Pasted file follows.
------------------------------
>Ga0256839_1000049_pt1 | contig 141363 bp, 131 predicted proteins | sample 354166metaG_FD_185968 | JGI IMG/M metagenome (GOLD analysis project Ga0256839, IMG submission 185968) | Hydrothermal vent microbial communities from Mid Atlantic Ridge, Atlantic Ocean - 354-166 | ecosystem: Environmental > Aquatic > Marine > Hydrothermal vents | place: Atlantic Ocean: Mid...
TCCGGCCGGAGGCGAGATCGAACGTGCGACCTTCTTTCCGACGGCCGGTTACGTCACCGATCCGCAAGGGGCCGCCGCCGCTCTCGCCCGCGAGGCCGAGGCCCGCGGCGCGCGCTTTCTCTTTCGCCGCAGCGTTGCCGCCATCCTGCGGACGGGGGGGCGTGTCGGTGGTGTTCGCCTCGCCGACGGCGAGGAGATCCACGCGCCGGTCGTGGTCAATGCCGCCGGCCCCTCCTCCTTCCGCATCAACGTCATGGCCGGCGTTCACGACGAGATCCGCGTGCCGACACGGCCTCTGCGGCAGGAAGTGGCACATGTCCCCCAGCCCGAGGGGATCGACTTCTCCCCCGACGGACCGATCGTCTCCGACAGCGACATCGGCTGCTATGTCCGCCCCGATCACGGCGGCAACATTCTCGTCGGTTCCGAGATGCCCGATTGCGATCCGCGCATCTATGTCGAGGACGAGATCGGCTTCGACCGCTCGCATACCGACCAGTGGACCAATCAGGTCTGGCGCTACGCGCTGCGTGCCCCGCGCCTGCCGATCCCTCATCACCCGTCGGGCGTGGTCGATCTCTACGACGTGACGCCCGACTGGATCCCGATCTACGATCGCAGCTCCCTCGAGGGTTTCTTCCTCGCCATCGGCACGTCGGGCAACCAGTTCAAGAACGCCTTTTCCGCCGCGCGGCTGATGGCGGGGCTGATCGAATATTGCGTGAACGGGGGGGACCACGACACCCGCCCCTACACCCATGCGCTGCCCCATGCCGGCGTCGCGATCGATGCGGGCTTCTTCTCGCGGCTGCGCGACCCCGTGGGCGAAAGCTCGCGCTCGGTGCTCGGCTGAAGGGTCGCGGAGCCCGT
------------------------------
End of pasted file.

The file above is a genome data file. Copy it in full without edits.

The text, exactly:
>Ga0256839_1000049_pt1 | contig 141363 bp, 131 predicted proteins | sample 354166metaG_FD_185968 | JGI IMG/M metagenome (GOLD analysis project Ga0256839, IMG submission 185968) | Hydrothermal vent microbial communities from Mid Atlantic Ridge, Atlantic Ocean - 354-166 | ecosystem: Environmental > Aquatic > Marine > Hydrothermal vents | place: Atlantic Ocean: Mid...
TCCGGCCGGAGGCGAGATCGAACGTGCGACCTTCTTTCCGACGGCCGGTTACGTCACCGATCCGCAAGGGGCCGCCGCCGCTCTCGCCCGCGAGGCCGAGGCCCGCGGCGCGCGCTTTCTCTTTCGCCGCAGCGTTGCCGCCATCCTGCGGACGGGGGGGCGTGTCGGTGGTGTTCGCCTCGCCGACGGCGAGGAGATCCACGCGCCGGTCGTGGTCAATGCCGCCGGCCCCTCCTCCTTCCGCATCAACGTCATGGCCGGCGTTCACGACGAGATCCGCGTGCCGACACGGCCTCTGCGGCAGGAAGTGGCACATGTCCCCCAGCCCGAGGGGATCGACTTCTCCCCCGACGGACCGATCGTCTCCGACAGCGACATCGGCTGCTATGTCCGCCCCGATCACGGCGGCAACATTCTCGTCGGTTCCGAGATGCCCGATTGCGATCCGCGCATCTATGTCGAGGACGAGATCGGCTTCGACCGCTCGCATACCGACCAGTGGACCAATCAGGTCTGGCGCTACGCGCTGCGTGCCCCGCGCCTGCCGATCCCTCATCACCCGTCGGGCGTGGTCGATCTCTACGACGTGACGCCCGACTGGATCCCGATCTACGATCGCAGCTCCCTCGAGGGTTTCTTCCTCGCCATCGGCACGTCGGGCAACCAGTTCAAGAACGCCTTTTCCGCCGCGCGGCTGATGGCGGGGCTGATCGAATATTGCGTGAACGGGGGGGACCACGACACCCGCCCCTACACCCATGCGCTGCCCCATGCCGGCGTCGCGATCGATGCGGGCTTCTTCTCGCGGCTGCGCGACCCCGTGGGCGAAAGCTCGCGCTCGGTGCTCGGCTGAAGGGTCGCGGAGCCCGT